Adapting the 'Healthy Development Measurement Tool' to post-disaster planning initiatives

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In Brief

Hurricane Ike damaged or destroyed 70% of Galveston, Texas’ residential and commercial buildings when it struck the barrier island in September 2008. Pre-storm poverty levels and poor health and social indicators made it challenging for community members to bounce back quickly. In the post-storm political and planning environment, decision makers were afforded the opportunity to address social determinants of health and the impact of policies on health. 

Background

Hurricane Ike damaged or destroyed 70% of Galveston, Texas’ residential and commercial buildings when it struck the barrier island in September 2008. Pre-storm poverty levels and poor health and social indicators made it challenging for community members to bounce back quickly. In the post-storm political and planning environment, decision makers were afforded the opportunity to address social determinants of health and the impact of policies on health.  

During this window of opportunity, the Center to Eliminate Health Disparities (CEHD) and the National Outreach and Education Core at the University of Texas Medical Branch (UTMB) received funding from the National Institutes of Health to implement the Galveston Health in All Policies Project, which focused on efforts to integrate health considerations into Galveston’s recovery planning efforts, such as adapting the Healthy Development Measurement Tool (HDMT) to their post-disaster recovery situation and raising awareness about social determinants of health among post-disaster planning initiatives by providing technical assistance and workshops.

The practice

The HDMT was originally developed by the San Francisco Department of Public Health in 2007 after completion of a health impact assessment to analyze the health impacts of neighborhood development decisions in San Francisco and is described as “a comprehensive evaluation metric to consider health needs in urban development plans and projects.”  The tool addresses six main elements that are believed to contribute to a healthy city: environmental stewardship, sustainable and safe transportation, social cohesion, public infrastructure, adequate and healthy housing, and healthy economy. Among these elements, there are 28 community health objectives and 125 indicators.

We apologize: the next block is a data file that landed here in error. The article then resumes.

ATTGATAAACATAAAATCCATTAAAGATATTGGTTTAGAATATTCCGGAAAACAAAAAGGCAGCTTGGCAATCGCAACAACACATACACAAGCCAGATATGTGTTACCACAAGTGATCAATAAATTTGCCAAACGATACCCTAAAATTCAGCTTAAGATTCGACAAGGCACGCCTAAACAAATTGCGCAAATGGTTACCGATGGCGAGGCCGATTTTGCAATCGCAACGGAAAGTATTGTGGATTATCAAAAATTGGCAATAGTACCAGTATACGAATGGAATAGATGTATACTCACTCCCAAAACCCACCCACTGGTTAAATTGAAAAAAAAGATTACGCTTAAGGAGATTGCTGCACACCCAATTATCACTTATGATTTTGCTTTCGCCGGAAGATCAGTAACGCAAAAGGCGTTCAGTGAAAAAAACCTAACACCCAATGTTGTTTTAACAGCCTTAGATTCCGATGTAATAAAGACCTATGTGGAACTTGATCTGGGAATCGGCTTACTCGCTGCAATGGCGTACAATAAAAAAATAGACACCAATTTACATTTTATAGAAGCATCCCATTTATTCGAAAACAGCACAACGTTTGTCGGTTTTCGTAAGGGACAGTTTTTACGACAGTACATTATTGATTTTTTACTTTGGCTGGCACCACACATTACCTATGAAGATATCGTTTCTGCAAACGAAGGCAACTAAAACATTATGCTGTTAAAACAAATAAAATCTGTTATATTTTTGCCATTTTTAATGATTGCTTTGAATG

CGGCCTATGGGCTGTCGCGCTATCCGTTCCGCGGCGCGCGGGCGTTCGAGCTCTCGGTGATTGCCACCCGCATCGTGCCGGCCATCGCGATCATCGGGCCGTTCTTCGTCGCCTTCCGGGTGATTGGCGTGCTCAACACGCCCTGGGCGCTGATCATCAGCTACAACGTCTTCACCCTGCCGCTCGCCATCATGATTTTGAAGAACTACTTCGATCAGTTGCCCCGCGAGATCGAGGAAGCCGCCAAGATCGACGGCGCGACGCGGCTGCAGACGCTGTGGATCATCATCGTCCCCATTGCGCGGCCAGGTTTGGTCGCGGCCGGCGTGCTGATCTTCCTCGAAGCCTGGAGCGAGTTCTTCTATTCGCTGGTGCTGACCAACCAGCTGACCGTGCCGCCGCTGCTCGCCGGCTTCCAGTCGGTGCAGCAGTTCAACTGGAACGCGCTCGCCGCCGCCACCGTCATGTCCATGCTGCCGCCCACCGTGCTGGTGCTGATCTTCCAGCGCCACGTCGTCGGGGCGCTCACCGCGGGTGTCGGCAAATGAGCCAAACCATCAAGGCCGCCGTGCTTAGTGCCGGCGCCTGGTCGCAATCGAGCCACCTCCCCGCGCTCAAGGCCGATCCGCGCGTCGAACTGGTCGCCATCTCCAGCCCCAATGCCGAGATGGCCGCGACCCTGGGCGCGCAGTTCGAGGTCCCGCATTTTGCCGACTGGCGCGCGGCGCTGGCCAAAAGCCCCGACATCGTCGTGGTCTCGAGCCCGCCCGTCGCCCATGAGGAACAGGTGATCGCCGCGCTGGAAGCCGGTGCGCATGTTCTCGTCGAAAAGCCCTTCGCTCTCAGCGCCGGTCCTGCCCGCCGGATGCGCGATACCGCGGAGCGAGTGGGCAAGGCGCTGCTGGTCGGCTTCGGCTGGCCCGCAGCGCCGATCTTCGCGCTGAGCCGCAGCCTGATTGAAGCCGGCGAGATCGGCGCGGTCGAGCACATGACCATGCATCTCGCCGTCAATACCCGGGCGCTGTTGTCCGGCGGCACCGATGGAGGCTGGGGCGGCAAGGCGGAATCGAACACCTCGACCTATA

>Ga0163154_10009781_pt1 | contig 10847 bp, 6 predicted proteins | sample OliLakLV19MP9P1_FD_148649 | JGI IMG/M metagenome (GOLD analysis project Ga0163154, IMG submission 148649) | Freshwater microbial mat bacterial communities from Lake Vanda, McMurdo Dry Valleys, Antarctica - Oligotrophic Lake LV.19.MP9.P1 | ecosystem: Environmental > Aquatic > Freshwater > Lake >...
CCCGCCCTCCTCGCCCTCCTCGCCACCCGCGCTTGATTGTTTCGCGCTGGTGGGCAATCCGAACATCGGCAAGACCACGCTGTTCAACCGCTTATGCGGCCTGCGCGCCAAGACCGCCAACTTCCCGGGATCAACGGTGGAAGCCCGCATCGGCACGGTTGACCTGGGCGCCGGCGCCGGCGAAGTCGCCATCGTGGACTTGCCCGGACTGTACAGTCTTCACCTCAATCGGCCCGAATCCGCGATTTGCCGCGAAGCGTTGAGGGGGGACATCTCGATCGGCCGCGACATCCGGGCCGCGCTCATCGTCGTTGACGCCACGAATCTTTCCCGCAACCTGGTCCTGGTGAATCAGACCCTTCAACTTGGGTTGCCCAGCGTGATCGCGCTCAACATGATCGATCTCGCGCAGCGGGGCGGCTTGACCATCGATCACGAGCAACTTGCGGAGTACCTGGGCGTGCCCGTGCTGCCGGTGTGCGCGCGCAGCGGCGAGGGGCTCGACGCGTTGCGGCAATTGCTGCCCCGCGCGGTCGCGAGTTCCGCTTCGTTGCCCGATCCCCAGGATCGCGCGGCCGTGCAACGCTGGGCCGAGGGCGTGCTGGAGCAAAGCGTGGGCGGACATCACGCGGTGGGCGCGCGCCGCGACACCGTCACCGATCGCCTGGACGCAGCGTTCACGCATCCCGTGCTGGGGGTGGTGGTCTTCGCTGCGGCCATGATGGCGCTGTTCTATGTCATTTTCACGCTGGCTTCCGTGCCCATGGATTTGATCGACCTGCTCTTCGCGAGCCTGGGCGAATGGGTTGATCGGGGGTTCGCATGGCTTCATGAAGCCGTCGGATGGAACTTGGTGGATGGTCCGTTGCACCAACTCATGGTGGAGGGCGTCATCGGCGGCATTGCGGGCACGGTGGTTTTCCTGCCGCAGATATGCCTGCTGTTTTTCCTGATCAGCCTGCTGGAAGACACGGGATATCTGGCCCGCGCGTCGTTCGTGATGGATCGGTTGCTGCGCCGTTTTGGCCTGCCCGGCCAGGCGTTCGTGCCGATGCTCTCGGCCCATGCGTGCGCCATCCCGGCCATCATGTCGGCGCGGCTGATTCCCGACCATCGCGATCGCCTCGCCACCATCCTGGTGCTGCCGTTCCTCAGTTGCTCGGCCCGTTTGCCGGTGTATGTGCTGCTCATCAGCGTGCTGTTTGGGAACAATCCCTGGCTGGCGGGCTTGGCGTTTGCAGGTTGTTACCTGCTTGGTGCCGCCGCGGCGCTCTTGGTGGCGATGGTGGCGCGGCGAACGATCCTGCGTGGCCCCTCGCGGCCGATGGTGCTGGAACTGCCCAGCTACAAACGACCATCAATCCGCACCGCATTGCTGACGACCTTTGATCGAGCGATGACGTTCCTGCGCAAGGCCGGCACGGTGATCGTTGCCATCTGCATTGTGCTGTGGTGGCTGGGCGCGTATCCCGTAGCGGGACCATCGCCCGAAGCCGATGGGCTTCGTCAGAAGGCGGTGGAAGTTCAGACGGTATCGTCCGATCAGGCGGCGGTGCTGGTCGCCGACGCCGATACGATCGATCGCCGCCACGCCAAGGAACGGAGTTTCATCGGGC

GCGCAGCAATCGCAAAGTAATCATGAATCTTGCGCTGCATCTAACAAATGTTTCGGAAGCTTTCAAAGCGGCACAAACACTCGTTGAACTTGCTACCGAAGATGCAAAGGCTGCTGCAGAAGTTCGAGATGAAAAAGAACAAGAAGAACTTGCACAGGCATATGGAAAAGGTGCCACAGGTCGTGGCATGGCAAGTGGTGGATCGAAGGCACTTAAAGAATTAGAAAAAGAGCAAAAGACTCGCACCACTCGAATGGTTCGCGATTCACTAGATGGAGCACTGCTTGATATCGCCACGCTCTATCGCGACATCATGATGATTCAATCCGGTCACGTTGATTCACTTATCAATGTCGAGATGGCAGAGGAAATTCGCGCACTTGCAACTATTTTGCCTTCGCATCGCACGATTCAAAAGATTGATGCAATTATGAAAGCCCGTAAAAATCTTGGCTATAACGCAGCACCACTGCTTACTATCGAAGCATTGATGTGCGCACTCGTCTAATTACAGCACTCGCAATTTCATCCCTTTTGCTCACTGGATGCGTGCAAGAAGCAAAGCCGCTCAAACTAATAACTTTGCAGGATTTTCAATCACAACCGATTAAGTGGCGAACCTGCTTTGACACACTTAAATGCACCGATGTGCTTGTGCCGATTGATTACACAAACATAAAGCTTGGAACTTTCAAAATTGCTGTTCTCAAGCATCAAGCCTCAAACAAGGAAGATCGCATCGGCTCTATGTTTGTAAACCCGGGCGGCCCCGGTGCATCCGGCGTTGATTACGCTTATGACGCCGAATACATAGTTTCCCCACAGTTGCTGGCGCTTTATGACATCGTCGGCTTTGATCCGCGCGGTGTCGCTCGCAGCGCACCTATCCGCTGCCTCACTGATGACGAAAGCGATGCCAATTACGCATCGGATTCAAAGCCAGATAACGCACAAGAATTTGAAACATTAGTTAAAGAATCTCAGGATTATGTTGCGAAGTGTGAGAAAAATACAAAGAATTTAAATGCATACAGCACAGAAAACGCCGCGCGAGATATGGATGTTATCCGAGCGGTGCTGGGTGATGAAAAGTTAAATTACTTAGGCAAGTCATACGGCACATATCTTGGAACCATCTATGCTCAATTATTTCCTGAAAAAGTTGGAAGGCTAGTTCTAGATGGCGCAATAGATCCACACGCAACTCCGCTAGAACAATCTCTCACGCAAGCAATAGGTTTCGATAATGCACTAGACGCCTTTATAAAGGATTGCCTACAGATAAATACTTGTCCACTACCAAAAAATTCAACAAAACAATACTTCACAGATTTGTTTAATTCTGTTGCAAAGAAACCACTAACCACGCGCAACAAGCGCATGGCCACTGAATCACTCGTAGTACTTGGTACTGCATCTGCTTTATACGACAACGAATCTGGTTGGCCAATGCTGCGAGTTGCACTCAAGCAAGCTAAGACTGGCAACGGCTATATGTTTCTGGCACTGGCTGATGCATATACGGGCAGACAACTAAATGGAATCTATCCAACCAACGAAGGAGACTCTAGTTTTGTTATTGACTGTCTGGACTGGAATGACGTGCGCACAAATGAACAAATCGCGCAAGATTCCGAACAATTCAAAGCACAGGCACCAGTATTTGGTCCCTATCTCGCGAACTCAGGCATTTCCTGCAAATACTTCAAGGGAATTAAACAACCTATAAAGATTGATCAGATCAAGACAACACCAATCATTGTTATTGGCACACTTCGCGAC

The CEHD chose 17 indicators, taken from the HDMT and a few they developed on their own, that they felt contributed to local recovery planning, including the proportion of households without a motor vehicle, the proportion living below the poverty level, the proportion of population within ½ mile of a supermarket, and the proportion of land zoned for commercial and residential uses. The indicators were mapped using the most up-to-date local data in an effort to visualize data and raise awareness about the impact of policy on health.

The mapped indicators and actual health outcomes of previous hurricanes were used as a guide to develop a one-day workshop and accompanying workbook titled Galveston Hurricane and Healthy Neighborhood Scenarios. The workbook contains three hurricane recovery scenarios, taking place in the future after a fictional hurricane named Tina, that underscore the health effects resulting from different planning strategies: business as usual, a healthy neighborhoods approach, and a healthier and more resilient neighborhoods approach.

The first scenario, business as usual, incorporates lessons from Hurricane Ike and current recovery planning initiatives. The second scenario, a healthy neighborhoods approach, builds upon the first scenario by significantly investing in healthy neighborhood policies that are shown to improve health. Finally, a healthier and more resilient neighborhoods approach, builds upon the first two scenarios by investing in resiliency interventions.

Adapting HDMT indicators to create local maps and scenarios for post-disaster planning is an innovative way to raise awareness about social determinants of health, connect health impacts to policy, restructure planning efforts following disasters and create more disaster resilient communities.

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